The Fourth Sunday

We have come to the final Sunday of Advent. This week we have decided to put up Sunday’s retreat  a little early as we only have one day of this 4th week of Advent.

We would like you to take time in the craziness before Christmas, to stop.  Both understanding and reflecting what it is you are celebrating, helps you to prepare and celebrate more fully.  There are few who can sum up this idea more wonderfully than the ever quotable English writer, GK Chesterton,

“People are losing the power to enjoy Christmas though identifying it with enjoyment. When once they lose sight of the old suggestion that it is all about something, they naturally fall into blank pauses of wondering what it is all about. To be told to rejoice on Christmas day is reasonable and intelligible, if you understand the name, or even look at the word. To be told to rejoice on the twenty-fifth of December is like being told to rejoice at quarter-past eleven on Thursday week. You cannot suddenly be frivolous unless you believe there is a serious reason for being frivolous.”  ‘The New War on Christmas,’  G.K.’s Weekly, December 26, 1925, quoted in Brave New Family.

Let us make sure that this year we are intentionally passing on this gift of understanding our joy to those who God has placed in our lives, as we prepare for this great feast. Don’t forget, Christmas is not just one day. It is a whole season of joy!

In the Gospel of Sunday we are told Luke’s story of the Annunciation. Thank you to Bishop Richard Umbers from the Archdiocese of Sydney for his beautiful reflection on Mary’s ‘Yes’ to her calling from God.

Thank you for taking part in this online retreat, whether you did it all, or just parts of it.  Please, let us know how you found it and if you think it worthwhile to continue with providing this kind of retreat. We will keep you in our prayers during this Christmas time. Please keep us in yours.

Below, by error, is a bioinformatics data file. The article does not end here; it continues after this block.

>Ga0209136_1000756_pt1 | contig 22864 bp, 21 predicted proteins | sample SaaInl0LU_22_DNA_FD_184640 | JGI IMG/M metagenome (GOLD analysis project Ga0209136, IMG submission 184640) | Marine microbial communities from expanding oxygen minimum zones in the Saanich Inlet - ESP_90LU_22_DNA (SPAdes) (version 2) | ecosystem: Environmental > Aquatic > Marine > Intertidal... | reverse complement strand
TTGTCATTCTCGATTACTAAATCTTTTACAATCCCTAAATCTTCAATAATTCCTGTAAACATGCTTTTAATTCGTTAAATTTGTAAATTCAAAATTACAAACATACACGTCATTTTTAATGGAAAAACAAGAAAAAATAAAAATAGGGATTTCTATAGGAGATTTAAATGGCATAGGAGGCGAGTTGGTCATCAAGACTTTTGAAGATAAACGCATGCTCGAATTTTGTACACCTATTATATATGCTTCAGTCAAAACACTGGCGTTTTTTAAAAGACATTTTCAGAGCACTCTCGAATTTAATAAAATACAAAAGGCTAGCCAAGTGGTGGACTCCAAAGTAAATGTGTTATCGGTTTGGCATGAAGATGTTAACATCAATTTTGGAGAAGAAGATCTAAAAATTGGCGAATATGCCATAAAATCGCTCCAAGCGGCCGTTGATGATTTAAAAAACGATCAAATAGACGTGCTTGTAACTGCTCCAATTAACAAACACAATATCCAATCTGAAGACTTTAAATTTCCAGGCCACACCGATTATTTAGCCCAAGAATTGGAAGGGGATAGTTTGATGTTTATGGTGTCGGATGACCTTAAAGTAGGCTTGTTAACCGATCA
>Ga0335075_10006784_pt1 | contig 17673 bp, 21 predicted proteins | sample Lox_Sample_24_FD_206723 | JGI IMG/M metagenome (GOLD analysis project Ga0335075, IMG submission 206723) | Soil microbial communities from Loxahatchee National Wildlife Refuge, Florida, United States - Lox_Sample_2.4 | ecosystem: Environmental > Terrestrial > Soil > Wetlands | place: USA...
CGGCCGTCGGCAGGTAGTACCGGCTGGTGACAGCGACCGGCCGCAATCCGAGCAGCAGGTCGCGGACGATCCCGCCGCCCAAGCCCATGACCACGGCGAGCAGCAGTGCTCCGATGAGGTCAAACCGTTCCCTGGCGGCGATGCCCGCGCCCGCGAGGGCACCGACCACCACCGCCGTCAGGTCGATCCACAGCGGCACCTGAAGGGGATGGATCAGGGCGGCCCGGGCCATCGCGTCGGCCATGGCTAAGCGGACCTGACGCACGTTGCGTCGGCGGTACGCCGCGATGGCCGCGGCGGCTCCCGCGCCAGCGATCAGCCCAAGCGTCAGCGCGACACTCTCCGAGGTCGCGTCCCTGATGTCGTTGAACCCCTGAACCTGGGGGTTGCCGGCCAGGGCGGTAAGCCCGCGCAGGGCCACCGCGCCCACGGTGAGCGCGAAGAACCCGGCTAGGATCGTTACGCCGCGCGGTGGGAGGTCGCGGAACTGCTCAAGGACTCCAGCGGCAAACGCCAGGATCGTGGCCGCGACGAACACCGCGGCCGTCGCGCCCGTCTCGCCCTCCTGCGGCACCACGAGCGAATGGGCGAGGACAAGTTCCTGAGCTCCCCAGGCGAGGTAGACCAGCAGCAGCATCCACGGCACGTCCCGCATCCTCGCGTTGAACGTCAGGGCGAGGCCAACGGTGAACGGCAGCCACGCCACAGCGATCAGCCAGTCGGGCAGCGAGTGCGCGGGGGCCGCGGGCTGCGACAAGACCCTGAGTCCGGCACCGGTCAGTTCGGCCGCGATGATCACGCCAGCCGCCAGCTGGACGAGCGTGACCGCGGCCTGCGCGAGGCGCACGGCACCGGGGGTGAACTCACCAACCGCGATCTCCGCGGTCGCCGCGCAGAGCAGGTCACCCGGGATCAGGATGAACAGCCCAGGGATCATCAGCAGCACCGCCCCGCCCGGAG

Gospel Reading Audio 


Gospel Reflection by Bishop Richard Umbers

Click Image to access the reflection sheet

We have provided a number of questions. You don’t need to answer them all. They are just a guide. You can pick as many or as few as you wish. It really depends on the time you have through the week and how much time you wish to spend on each.


Further reading

Here we are listing a number of other resources that you might like to look at. Of course you don’t need to use any at all or even just in Advent! It is for those who wish to delve more deeply into themes or ideas that have been looked into this week.

Click here for the other reading from Mass on Sunday.
If you would like to look them up in your own Bible they are:
2 Samuel 7:1-5, 8b-12, 14a, 16
Psalm 89:2-5,27,29
Romans 16:25-27

Books and Papal Documents
St John Paul II gave us a beautiful catechesis on the Blessed Virgin’s “yes” being a sublime model of Service. How she makes God’s will her own.

Pope Benedict also reflected on Mary’s “Fiat” and her humility and obedience of faith in a General Audience during Advent of 2012.